A provincial Ministry of Natural Resources official says it’s premature to suggest there’s clear sailing for plans to sink a 2,800-tonne warship in the St. Lawrence River.
Jim Fraser, MNR area supervisor in Kemptville, said Monday that concern over the artificial reef project’s impact on the river’s fish habitat is just one of several regulatory hurdles still in the way.
“We’re trying to work proactively with the proponent, but there’s a number of hoops still to go through,” said Fraser.
His comments follow remarks at a city council meeting last week by a Brockville and District Tourism Advisory Committee member indicating approvals were close at hand.
“Everything looks good, we’re looking at … perhaps the sinking going forward perhaps after Labour Day. It’s amazing news,” committee member Laura Good told councillors.
She was referring to plans by the Eastern Ontario Artificial Reef Association (EOARA) to purchase the decommissioned HMCS Terra Nova, a 372-foot anti-submarine destroyer escort built in 1956.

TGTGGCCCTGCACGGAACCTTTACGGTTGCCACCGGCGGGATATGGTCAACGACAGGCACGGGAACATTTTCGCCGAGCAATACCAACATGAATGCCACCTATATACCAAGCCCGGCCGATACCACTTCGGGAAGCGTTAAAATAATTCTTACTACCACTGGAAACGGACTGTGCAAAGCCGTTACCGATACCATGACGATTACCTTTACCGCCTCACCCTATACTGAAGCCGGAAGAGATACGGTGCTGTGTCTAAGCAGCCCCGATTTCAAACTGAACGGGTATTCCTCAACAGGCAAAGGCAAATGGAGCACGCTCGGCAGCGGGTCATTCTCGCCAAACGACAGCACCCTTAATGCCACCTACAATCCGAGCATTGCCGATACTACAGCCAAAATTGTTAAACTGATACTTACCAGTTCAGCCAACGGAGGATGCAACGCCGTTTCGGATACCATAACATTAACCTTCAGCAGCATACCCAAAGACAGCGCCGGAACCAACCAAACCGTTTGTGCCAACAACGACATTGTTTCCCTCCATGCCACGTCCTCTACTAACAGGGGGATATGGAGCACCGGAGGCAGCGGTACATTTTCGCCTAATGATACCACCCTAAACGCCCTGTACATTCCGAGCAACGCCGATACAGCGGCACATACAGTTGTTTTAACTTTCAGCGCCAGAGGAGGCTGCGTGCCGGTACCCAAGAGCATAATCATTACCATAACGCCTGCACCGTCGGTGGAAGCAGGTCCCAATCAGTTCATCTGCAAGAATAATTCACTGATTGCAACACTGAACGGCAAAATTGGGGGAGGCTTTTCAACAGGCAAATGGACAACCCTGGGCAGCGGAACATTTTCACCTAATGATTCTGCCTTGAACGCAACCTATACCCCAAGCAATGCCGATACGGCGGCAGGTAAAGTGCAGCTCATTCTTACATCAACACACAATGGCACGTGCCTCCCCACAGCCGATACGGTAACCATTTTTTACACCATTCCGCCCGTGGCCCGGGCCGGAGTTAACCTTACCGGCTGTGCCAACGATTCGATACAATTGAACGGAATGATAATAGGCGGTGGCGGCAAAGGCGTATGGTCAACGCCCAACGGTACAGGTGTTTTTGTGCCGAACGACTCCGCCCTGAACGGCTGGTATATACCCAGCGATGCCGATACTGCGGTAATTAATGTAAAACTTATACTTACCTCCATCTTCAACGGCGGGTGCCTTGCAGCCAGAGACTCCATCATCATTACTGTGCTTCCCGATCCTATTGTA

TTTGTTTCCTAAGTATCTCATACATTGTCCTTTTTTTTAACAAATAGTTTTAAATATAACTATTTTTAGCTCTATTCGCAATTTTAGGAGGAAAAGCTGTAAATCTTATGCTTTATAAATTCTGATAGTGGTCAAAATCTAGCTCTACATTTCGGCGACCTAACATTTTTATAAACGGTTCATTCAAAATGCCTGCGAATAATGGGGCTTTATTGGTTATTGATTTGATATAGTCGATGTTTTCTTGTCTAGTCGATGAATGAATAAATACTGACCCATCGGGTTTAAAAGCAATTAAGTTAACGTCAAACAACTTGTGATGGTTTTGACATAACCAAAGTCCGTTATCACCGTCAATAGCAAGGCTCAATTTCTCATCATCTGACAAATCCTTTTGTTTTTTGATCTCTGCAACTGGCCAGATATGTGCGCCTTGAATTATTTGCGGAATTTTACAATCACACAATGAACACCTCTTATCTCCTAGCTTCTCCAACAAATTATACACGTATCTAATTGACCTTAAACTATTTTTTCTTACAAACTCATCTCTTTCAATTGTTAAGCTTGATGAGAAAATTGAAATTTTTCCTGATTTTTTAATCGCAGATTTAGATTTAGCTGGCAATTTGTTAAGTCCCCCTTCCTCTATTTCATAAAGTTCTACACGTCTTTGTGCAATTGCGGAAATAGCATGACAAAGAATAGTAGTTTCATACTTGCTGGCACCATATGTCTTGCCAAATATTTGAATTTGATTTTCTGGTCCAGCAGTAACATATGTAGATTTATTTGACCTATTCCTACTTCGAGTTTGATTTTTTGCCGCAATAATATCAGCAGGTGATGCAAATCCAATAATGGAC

The EOARA is seeking approval to sink the warship in 130 feet of water in the St. Lawrence about four kilometres east of Brown’s Bay.
The $2-million project has the support of municipal, provincial and federal politicians who are eager to reap its economic benefits.
Proponents have said it could attract up to 6,000 divers annually, generating $8 million a year for the region’s tourism economy – good news for a region battered by economic bad times.
While Fraser said there are still several approvals required, the major unresolved question is clearly what impact scuttling the massive warship will have on the sturgeon population.
He said the location selected by EOARA is considered a sturgeon nursery by fish biologists, an area where the young fish “spend their formative years.” more